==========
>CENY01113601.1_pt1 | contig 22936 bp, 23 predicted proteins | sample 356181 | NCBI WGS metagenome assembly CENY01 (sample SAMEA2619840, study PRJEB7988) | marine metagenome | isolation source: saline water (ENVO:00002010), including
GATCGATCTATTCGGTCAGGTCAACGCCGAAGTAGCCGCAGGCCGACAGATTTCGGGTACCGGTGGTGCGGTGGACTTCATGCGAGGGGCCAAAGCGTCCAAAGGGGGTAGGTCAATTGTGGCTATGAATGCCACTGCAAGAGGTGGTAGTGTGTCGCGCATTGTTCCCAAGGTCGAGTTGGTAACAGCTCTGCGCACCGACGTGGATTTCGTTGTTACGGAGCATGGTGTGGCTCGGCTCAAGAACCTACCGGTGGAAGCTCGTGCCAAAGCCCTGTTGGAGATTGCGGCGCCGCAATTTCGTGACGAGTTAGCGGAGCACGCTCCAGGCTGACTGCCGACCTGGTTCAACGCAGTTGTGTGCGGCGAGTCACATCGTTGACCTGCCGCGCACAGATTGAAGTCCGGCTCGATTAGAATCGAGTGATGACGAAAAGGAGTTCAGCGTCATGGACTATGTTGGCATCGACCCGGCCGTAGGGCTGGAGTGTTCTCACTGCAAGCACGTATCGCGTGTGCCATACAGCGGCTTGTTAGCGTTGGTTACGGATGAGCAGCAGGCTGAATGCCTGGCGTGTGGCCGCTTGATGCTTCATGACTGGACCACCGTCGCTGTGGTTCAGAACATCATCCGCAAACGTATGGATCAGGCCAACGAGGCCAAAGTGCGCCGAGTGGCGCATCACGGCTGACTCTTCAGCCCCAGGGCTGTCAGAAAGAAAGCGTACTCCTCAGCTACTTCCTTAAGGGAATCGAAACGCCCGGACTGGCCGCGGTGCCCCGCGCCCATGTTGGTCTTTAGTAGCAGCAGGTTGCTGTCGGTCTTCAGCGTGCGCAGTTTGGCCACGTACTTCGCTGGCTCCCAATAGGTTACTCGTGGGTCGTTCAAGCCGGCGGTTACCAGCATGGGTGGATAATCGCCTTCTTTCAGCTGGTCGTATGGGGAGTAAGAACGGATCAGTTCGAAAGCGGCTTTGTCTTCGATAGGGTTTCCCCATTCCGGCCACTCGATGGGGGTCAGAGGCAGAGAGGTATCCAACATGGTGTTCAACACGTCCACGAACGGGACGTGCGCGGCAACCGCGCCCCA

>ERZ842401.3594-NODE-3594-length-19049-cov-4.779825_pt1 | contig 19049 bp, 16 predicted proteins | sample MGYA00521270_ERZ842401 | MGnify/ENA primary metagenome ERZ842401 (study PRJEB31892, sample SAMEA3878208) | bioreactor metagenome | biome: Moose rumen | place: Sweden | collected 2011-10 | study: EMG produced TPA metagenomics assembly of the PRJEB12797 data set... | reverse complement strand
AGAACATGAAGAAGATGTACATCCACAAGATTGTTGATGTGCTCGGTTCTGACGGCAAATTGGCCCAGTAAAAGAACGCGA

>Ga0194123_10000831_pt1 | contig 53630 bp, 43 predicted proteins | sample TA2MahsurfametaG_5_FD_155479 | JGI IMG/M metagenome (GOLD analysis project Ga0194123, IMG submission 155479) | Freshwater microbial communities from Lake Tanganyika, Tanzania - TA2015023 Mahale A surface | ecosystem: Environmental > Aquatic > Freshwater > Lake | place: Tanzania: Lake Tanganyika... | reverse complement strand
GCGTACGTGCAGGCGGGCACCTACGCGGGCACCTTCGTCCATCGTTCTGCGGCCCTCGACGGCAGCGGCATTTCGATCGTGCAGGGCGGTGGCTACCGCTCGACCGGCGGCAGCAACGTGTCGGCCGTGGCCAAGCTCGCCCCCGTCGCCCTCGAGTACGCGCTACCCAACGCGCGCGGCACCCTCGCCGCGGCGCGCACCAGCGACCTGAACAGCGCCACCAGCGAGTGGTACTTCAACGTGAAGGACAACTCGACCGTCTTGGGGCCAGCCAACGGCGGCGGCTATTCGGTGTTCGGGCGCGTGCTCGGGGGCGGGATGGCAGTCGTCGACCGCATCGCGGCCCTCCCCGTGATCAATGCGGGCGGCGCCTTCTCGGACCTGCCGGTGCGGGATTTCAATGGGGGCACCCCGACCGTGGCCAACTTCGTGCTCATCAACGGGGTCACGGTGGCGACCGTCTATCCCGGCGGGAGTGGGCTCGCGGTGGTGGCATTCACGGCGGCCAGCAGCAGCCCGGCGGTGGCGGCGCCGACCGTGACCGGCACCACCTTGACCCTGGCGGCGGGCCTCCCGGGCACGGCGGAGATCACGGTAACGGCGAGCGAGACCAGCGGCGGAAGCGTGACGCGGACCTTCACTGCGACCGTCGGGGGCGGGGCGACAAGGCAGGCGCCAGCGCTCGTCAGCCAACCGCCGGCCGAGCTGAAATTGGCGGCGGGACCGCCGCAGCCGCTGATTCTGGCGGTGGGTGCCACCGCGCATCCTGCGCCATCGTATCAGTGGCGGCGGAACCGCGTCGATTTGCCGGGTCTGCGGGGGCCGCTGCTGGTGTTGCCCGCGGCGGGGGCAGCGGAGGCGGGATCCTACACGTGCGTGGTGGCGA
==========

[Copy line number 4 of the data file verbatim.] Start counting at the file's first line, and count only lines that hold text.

AGAACATGAAGAAGATGTACATCCACAAGATTGTTGATGTGCTCGGTTCTGACGGCAAATTGGCCCAGTAAAAGAACGCGA